Hello folks! I'm just showing off my writing skills. Do tell me what you think of the idea. Now I don't know what it is. And plus not all of it is in compilation. But here's what I can provide. I have been forming this idea for some time. Waiting it to be big. For more on the same, check out my post, Smoke: A chapter preview. It's pretty much part of a same. Apart from The Writer, it's another one of the narratives of my alter egos. Hope you enjoy it.
She took two steps back. It was the familiar pain. The usual peanut butter textures. After all, it was an intelligible thought to not stop for water… But she had an excuse. Training one to be self sustainable wasn’t easy. As long as it was possible, it won’t stop her from trying. We are caught in a time which is the doom. The earth is paved with the remains of once silicon kingdom. Human race degraded its intellect much before than it was supposed to. Why was she left out? She loved to indulge in this stream of consciousness while doing her usual rounds.And such is the streamline of thought. Waiting for criticism.
“Hello, what do we have here?” she stopped at a sign, of a usual diner.
Her stomach made that peculiar sound again. “Okay, okay. Be quiet. I’m going,” she spake to herself in a manner as one would to a nagging persistence. She went in a diner. The diners of this era are pretty much of the diners as known in the twentieth and early twenty first century. Except for the services are robotic. Under the new law, only robots can be in service lines. Humans only do programming. The law was aimed to stop the corruption of robots and also to avoid the imperfection of human kind. But there wasn’t any law for the hooligans to stop behaving stupidly. How she hated life.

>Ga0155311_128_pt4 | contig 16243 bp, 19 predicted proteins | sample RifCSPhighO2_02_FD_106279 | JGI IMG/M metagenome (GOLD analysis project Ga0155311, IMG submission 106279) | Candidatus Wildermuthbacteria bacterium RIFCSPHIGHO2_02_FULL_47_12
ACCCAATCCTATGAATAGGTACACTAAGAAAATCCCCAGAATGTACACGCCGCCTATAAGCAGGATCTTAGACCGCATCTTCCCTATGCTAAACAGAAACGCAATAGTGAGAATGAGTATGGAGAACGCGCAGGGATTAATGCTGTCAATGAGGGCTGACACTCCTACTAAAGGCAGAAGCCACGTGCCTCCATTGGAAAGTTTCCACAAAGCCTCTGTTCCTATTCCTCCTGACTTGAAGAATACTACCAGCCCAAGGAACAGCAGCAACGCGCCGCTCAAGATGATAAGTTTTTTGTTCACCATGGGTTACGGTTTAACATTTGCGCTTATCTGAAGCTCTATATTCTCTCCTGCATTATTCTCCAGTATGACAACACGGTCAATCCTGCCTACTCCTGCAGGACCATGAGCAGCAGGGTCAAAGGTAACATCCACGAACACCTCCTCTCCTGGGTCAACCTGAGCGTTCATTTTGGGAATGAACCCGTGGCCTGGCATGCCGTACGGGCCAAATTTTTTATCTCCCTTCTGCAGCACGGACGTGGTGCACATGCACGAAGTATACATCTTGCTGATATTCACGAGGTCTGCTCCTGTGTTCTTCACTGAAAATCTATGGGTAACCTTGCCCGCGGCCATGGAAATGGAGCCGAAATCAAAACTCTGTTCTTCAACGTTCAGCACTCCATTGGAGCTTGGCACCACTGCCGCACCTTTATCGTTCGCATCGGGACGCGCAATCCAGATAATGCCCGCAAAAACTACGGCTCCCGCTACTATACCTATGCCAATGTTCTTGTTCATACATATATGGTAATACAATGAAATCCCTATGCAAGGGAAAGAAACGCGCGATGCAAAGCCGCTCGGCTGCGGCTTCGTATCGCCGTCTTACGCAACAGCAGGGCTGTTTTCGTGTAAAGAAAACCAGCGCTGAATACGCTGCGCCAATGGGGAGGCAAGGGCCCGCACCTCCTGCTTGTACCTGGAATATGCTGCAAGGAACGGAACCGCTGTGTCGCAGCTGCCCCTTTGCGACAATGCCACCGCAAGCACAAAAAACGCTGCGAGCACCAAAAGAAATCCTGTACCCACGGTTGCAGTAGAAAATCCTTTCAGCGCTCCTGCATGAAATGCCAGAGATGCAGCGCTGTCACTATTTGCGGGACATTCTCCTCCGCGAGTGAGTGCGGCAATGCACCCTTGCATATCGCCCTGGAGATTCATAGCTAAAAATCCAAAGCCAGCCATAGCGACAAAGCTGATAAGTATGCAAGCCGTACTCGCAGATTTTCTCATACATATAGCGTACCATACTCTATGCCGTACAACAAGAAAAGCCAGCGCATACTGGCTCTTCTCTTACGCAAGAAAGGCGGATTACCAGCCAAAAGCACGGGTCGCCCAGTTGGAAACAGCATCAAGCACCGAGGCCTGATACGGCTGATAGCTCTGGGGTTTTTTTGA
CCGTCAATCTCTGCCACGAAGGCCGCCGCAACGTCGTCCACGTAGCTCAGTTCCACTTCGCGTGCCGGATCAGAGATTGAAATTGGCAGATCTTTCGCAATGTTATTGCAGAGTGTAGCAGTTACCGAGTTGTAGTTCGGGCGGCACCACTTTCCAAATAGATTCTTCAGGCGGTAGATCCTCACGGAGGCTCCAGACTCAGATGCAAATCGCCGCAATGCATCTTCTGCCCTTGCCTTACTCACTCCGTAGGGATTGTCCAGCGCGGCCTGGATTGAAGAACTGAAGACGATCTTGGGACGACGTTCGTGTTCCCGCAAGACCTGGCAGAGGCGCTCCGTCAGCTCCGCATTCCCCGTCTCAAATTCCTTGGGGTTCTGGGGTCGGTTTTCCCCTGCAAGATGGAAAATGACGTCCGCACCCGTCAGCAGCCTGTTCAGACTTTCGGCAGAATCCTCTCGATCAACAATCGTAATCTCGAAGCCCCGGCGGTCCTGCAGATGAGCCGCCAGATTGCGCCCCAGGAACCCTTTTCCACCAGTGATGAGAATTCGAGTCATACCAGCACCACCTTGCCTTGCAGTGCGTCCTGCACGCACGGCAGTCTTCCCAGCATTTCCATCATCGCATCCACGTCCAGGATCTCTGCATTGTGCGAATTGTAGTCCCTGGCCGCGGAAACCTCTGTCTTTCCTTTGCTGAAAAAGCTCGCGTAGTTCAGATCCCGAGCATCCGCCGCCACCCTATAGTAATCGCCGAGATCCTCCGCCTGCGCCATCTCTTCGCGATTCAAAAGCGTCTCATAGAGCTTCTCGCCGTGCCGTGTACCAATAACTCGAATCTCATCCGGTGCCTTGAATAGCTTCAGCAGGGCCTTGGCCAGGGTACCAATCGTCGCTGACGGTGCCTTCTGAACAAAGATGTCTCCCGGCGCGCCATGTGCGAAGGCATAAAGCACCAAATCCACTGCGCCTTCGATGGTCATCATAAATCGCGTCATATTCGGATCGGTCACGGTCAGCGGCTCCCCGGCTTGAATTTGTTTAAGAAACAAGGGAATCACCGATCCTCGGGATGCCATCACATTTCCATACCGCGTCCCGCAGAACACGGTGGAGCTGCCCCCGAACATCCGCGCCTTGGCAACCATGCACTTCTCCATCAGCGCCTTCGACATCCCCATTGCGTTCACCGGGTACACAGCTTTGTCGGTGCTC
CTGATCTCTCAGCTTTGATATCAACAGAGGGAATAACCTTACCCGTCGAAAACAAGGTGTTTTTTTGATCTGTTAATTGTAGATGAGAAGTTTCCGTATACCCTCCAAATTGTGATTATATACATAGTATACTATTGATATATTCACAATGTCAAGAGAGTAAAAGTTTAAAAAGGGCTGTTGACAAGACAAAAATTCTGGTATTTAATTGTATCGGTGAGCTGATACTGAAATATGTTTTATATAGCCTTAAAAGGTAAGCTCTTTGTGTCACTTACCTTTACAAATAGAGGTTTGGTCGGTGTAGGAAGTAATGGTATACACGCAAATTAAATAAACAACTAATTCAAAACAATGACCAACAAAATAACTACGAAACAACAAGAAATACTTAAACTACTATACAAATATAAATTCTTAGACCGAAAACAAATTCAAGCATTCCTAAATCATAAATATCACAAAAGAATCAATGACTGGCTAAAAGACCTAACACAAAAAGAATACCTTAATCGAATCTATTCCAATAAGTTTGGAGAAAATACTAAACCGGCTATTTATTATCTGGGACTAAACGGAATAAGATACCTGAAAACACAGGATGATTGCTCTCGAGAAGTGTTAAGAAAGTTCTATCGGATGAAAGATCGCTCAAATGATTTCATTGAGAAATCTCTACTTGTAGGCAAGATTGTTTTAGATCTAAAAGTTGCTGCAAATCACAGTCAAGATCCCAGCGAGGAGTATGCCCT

This one robot was primitive. A head which was pretty much like the television sets of the earliest kind, bearing a photo of someone she read about… a certain Martin Luther King Jr. What she could infer was that this robot was one of the recreation projects. She ordered a glass of water and a loaf of bread, gave a payment of a hundred scores, took a book from her bag and started reading it. A gentleman, with looks of a student, noticed the book.
“Excuse me, but what is this?” asked he.
“A book,” she replied without looking up. She wasn’t interested in conversations, especially not with strangers, especially when she was out on business.
“What is a book? Never have I seen one.”
“In earlier human times books were prominent. They were a means of transfer of knowledge, and things.”
“Such massive size… it must contain quite much!” he commented upon the length and breadth of it.
“On the contrary,” she smiled, forcing herself to a conversation, “just a little amount of what your reader can provide.”
“NO! Really?!” he spake in amazement.
“Evolution of information didn’t take place in a day,” she said. Finally, this conversation could close.
“Can I touch it?”
“Alright,” she said, handing over the book, adding, “be sure not to pull the pages or force them to fold. It’s very delicate.”
“Yes, I see,” he said, observing the mechanism of turning a page. “It’s strange. Didn’t they feel that sliding, or some such would be easier?”
“They did have scrolls back then… But they were too cumbersome. Books were easiest to carry.”
“What is this made of?”
“Trees,” she replied. The moment she replied, she could feel the pain of being plunged to another conversation. Now she’d have to explain what trees are.
“Trees… I have heard the word. It’s the first oxygen filter… Isn’t it?”
“Yes,” she said, “they also had other uses.”
“Maybe that’s why they were cut down…” he could sense the stupidity of human race. “I’m Vincent Von Taylor,” he introduced himself to her.
“Psyche Von Fedora,” she replied telling her name.